Foreign indie acts in Manila? They don’t make much sense. Yet.

The only way to buy a Feist album here is on vinyl, and frankly, that is not right.

In the past few years we’ve seen more relatively out-of-mainstream acts perform in Manila. Gone, it seems, are the times when the only foreign artists who would stop here are 60s and 70s bands targeting baby boomers, or the obviously big pop acts. Now we’ve had visits from Grimes, the xx and Tegan and Sara. We’ve had the Wanderland Festival last April, an attempt at bringing summer festival culture to the Philippines (albeit with half of the line-up being Aussie acts with, likely, a very small following). And, of course, there were the bigger acts, like Joss Stone at Malasimbo (which has been going on for a while and has been, so far, mostly under the radar) and, last month, the Killers.

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“And I’ll dust the pain off my heart.”

“Bruised But Not Broken” by Joss Stone | Another excuse to post about Joss Stone: she’s headed to the Philippines – to be exact, to the Malasimbo Festival in Puerto Galera this March. She’s co-headlining the event, with reggae legend Jimmy Cliff doing the first day. Ticket deets are on the Malasimbo Facebook page – they’re now selling, actually. While I prolly won’t be heading there soon, I thought I’d post a song anyway, from arguably Joss’ best album, Introducing Joss Stone, which saw her deftly leave the pop trimmings of her soul behind and go all out while getting the balance right. But yes, I know I posted the one song off the album she didn’t write… but that voice. Mmmm.

Review: The Soul Sessions Volume 2 by Joss Stone

The Soul Sessions Volume 2 by Joss StoneIt’s been diminishing returns since Joss Stone broke out almost a decade ago, but I was still surprised when I heard that she’s revisiting her 2003 debut for her sixth release. The Soul Sessions Volume 2 reminds me of how effortless things can be for Joss: in returning to covering other songs she’s never sounded like she’s had a lot of fun. (Compare this to her “bluesy departure” album, LP1, and you can hear her try so hard.) Her takes on “Teardrops” and “(For God’s Sake) Give More Power To The People” is a rediscovery, while the album’s let’s-make-this-soulful song – in this case, Broken Bells’ “The High Road” – really just makes sense. But this album’s timing has me worried – will she only get noticed by doing covers? (Will this album get noticed, even?) It’s an unusual stage in the soulstress’ career, and I’ve a feeling this is a make-or-break effort for her. But hey, I got another chance to hear that voice. | 4/5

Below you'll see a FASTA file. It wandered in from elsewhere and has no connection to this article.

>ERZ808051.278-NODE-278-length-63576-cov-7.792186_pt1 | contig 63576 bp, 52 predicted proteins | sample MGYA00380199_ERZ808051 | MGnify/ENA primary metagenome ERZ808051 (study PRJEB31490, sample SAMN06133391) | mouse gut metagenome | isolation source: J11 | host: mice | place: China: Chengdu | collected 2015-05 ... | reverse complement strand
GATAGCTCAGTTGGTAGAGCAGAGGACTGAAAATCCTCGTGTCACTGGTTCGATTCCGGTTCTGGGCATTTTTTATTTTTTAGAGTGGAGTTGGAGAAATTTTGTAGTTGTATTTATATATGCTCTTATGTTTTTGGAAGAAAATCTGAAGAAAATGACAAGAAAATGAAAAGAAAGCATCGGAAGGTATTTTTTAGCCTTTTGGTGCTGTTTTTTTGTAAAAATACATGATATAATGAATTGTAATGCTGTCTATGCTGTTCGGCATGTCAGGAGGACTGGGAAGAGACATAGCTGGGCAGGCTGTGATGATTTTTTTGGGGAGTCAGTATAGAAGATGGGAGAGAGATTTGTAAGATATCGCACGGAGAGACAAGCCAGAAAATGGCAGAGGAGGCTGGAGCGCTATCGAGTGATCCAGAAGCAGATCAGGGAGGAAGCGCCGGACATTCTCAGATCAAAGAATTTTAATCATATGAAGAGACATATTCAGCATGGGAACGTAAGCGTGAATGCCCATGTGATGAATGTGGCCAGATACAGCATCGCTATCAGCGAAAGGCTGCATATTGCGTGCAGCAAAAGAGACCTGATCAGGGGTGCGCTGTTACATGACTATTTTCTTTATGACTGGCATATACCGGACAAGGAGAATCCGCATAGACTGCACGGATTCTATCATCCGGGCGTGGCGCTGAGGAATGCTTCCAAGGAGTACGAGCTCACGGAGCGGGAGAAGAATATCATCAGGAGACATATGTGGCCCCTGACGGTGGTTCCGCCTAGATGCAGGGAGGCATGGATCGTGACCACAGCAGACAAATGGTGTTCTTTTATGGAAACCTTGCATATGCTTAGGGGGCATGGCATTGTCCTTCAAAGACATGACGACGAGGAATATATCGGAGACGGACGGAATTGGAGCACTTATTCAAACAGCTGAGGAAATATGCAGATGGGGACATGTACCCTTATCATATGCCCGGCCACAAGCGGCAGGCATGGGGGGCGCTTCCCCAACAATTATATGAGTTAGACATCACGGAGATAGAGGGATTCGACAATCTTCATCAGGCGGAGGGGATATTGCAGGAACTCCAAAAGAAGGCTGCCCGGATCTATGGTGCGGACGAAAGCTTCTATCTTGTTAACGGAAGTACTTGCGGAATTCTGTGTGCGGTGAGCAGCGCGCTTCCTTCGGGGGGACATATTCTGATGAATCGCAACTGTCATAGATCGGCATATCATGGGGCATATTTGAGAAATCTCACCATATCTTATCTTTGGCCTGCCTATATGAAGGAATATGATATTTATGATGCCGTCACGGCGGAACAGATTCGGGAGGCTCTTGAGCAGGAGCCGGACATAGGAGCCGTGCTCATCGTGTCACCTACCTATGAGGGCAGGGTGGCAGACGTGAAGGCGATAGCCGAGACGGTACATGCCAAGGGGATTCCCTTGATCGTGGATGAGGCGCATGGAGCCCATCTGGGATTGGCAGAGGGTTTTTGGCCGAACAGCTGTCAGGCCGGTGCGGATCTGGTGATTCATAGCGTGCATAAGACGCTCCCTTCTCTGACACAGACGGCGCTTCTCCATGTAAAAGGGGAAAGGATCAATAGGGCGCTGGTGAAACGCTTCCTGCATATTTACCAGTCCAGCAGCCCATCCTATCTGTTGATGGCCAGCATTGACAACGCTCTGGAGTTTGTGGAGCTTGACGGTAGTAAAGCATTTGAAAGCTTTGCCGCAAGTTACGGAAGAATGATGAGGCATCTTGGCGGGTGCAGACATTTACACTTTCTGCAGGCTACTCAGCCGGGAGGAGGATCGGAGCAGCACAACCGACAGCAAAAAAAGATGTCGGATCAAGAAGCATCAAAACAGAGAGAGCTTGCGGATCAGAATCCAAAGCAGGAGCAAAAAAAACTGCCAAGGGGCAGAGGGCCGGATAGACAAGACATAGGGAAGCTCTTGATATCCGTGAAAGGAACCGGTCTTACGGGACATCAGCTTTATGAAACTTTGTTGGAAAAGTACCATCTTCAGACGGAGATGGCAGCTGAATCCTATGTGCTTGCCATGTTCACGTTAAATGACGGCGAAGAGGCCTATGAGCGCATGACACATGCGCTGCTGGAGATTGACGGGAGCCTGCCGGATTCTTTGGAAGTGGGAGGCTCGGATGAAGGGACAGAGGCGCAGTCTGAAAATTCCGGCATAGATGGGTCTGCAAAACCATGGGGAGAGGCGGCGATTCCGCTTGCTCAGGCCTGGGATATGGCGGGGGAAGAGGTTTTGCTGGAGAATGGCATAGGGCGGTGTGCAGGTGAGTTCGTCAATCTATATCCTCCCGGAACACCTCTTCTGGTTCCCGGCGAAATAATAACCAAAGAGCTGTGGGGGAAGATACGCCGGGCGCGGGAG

“Come on and get your overdose collected at the borderlines.”

“The High Road” by Joss Stone | Well, Joss definitely kept this a bit under wraps. She’s getting a new album out. The Soul Sessions Vol. 2 goes for the same formula which she started with: her take on a wide range of songs. Only this time it sounds a bit different, since Dave Stewart, who produced her last album LP1, is still at the helm – so the flavor of soul here will be quite different. I misread. Steve Greenberg, who produced her earlier albums, is back at the helm – and yet the soul in this album, or at least what I heard so far, sounds different. Her cover of “While You Were Out Looking For Sugar” is the first single, but I’ll point you towards this, her cover of Broken Bells’ “The High Road”. It’s one of my favorite indie tracks from the last few years – and one that I definitely did not expect to get covered like this. It oddly works. Joss gets her soulful gravitas back, and I’m glad.

“Somebody told me that I shouldn’t claim him.”

“Somehow” by Joss Stone | I’ve always thought Haley Reinhart (her album’s out tomorrow!) sounded a bit like Joss Stone, one of my favorite singers ever. Joss’ fourth album, LP1, confirmed that for me: the Nashville-recorded release has an extra degree of grit, making it bluesier than her three previous albums. It took me a while to warm to it: I once called it a bit of an Adele rip-off, but tracks like “Somehow” say otherwise. Sure, it may have a bit of “Rolling in the Deep” to it, but it has a sprightly, fun kick that weepy Adele will never get close to having.